"Barack Obama's nominee for 'regulatory czar' has advocated a 'Fairness Doctrine' for the Internet" that would require links to opposing opinions.
Chain email on Monday, April 27th, 2009 in
Cass Sunstein once considered a "Fairness Doctrine" of sorts for the Internet, but then thought better of it
A PolitiFact reader sent us a chain e-mail that claims that President Barack Obama's nominee to be the administration's regulatory czar once advocated a "Fairness Doctrine" of sorts for the Internet, one that would require partisan sites to link to sites with opposing viewpoints.
We're talking here about Cass Sunstein, a Harvard Law School professor, who was tapped to head up the White House Office of Information and Regulatory Affairs.
First off, let's peel back the onion a bit on this chain e-mail. It originates from an article on the conservative news site World Net Daily about comments on Sunstein by Brad O'Leary, author of the book Shut Up, America! The End of Free Speech.
Said O'Leary: "It's hard to imagine President Obama nominating a more dangerous candidate for regulatory czar than Cass Sunstein. Not only is Sunstein an animal-rights radical, but he also seems to have a serious problem with our First Amendment rights. Sunstein has advocated everything from regulating the content of personal e-mail communications, to forcing nonprofit groups to publish information on their Web sites that is counter to their beliefs and mission. Of course, none of this should be surprising from a man who has said that 'limitless individual choices, with respect to communications, is not necessarily in the interest of citizenship and self-government.' If it were up to Obama and Sunstein, everything we read online — right down to our personal e-mail communications — would have to be inspected and approved by the federal government."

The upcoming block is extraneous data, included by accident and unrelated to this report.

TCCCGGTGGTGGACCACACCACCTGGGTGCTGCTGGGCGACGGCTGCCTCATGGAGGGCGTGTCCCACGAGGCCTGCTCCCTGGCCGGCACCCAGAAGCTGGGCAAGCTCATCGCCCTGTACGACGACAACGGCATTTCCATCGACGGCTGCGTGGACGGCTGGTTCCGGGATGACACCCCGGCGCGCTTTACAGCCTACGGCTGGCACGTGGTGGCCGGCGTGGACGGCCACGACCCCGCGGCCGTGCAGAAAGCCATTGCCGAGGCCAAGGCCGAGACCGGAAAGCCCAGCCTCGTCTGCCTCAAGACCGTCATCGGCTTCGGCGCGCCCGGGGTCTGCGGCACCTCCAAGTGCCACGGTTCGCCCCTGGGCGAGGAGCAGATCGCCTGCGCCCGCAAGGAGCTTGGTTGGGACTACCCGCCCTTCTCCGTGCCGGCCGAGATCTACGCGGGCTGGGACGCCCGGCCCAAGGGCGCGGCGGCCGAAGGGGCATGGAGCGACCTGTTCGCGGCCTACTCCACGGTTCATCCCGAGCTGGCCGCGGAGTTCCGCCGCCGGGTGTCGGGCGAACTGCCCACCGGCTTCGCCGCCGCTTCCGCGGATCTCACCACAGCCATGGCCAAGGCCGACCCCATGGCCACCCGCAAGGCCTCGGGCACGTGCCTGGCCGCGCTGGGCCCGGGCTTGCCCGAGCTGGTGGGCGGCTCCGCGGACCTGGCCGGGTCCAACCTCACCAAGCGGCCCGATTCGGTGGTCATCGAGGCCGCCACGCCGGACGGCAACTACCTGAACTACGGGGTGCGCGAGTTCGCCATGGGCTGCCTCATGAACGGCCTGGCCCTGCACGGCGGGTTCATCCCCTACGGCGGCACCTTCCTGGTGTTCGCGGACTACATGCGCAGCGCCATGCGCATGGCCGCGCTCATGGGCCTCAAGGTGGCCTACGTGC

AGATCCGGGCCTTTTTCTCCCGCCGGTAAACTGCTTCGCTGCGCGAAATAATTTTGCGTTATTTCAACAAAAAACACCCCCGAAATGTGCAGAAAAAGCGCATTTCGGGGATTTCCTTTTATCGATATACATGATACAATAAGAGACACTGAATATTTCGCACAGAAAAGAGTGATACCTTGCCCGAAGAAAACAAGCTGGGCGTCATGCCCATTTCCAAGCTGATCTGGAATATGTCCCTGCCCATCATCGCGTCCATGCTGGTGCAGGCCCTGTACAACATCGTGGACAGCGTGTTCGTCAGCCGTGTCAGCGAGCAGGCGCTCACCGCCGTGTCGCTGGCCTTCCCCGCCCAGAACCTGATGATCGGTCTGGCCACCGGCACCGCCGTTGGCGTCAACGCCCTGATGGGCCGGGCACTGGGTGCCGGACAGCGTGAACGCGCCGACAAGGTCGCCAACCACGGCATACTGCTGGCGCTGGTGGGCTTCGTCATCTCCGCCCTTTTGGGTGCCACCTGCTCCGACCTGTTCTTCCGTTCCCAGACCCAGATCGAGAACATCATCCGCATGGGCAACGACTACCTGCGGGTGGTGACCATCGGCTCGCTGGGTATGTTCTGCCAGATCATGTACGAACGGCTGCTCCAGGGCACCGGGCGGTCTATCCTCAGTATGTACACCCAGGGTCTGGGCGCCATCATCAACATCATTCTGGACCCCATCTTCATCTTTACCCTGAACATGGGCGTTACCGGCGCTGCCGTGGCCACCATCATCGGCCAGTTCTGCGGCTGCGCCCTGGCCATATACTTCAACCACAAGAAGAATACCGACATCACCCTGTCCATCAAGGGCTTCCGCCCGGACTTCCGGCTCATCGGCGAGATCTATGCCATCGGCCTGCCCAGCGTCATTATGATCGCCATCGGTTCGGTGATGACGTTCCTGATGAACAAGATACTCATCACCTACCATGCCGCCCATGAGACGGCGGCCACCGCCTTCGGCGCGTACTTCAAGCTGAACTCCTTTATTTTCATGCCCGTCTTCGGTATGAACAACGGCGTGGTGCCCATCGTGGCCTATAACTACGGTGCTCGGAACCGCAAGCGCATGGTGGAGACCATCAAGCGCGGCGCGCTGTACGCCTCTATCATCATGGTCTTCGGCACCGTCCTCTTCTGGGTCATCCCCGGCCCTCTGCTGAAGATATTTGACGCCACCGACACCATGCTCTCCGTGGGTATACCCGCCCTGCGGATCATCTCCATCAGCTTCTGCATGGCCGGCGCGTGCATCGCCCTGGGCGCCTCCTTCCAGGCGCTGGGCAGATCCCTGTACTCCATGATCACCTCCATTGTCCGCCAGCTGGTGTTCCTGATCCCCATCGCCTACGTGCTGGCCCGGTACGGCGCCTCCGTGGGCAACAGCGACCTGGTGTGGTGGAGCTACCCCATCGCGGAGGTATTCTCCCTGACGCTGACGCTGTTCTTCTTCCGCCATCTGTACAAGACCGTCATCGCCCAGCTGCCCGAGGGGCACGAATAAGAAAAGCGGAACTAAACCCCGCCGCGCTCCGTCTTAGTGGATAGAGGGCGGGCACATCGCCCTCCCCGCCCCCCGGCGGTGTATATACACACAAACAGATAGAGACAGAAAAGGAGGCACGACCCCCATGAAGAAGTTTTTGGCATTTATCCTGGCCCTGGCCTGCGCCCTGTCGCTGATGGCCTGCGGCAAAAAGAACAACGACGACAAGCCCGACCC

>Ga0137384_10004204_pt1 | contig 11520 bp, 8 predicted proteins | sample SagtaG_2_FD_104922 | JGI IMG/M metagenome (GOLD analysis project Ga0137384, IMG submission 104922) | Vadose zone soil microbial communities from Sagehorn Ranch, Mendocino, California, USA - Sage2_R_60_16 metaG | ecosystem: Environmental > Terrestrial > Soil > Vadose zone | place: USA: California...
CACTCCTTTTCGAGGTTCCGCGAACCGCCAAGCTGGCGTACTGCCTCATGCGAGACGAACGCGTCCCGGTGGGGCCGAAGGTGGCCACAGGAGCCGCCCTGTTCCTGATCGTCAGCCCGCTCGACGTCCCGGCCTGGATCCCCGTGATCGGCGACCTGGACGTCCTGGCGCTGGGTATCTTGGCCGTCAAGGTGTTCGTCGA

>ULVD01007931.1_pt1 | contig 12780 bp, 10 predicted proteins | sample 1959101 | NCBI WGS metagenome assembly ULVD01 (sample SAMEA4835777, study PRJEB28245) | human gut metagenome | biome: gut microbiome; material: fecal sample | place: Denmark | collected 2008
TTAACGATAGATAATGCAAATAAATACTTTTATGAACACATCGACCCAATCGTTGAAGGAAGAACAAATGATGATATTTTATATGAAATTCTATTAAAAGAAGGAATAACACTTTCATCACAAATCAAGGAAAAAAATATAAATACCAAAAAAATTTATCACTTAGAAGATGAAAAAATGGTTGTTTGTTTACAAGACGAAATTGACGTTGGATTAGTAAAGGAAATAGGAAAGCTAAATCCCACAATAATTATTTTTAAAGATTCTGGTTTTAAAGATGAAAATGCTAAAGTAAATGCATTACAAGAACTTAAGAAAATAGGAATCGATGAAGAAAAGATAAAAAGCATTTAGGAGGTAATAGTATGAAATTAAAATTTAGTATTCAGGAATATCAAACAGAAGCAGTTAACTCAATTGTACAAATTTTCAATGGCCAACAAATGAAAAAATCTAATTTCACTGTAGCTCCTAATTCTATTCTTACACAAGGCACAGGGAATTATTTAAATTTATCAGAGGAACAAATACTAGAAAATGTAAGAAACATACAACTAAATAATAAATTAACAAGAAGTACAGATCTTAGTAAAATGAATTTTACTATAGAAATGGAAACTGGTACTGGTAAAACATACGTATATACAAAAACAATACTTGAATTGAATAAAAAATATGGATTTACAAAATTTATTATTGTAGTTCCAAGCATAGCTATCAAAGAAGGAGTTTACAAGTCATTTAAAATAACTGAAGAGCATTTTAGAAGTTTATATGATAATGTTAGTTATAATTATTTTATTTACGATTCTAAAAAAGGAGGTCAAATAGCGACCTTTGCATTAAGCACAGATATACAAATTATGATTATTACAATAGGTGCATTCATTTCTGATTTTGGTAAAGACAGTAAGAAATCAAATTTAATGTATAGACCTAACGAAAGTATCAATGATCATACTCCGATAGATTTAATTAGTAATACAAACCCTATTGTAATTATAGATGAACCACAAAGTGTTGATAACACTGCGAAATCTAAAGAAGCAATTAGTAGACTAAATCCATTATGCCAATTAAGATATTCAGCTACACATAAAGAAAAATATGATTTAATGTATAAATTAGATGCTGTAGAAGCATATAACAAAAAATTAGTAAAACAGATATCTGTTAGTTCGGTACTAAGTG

To explore whether the claim is true, we went back to Sunstein's 2002 book, Republic.com . In it, Sunstein discusses the drawbacks of limitless choices on the Internet that allow people to seek out only like-minded people and opinions that merely fortify their own views, creating an echo chamber that Sunstein argued is bad for democracy. In the book, Sunstein talks about the idea of the government requiring sites to link to opposing views.
In a later edition of the book released in 2007, Republic.com 2.0 , Sunstein tempers that position, advocating instead for the creation of public spaces on the Internet where people with differing viewpoints could share their ideas with one another.
But in a video interview on the Web site Bloggerheads.tv on Feb. 29, 2008, Sunstein actually goes a little bit farther than that, calling it a "bad idea" he should never have ventured.
Asked to explain some of the differences between the first book, what Sunstein called "the initial inadequate edition," and its successor, Sunstein said, "To me, the most important (difference) is that the first
was full of some bad policy recommendations and I was able to get rid of those. So I feel the book has been corrected."
"The initial book was interested in at least considering some government mandates that would require people to link to opposing views, that would require some attention to arguments that maybe had been neglected," Sunstein said. "And while the book Republic.com was pretty tentative about that, to be tentative about a bad idea, it's probably better not to even venture a bad idea. Some of the bad ideas I ventured tentatively as worth considering in Republic.com , in 2.0 I say they'd be bad ideas and they'd be unconstitutional."
The World Net Daily story notes that Sunstein "rethought" the proposal as "too difficult to regulate" and "almost certainly unconstitutional," but that caveat is made later in the article and is overshadowed by the headline, which says "U.S. regulatory czar nominee wants Net 'Fairness Doctrine.'"
Yes, Sunstein acknowledges this was an idea he once threw out there — albeit, in his words, "tentatively." But he now thinks it's a bad idea. So the chain e-mail/article is correct that Sunstein once suggested it. But contrary to the headline, it's a position he no longer holds, as he has since said strongly and repeatedly. Once true. No longer. That leaves us at Half True.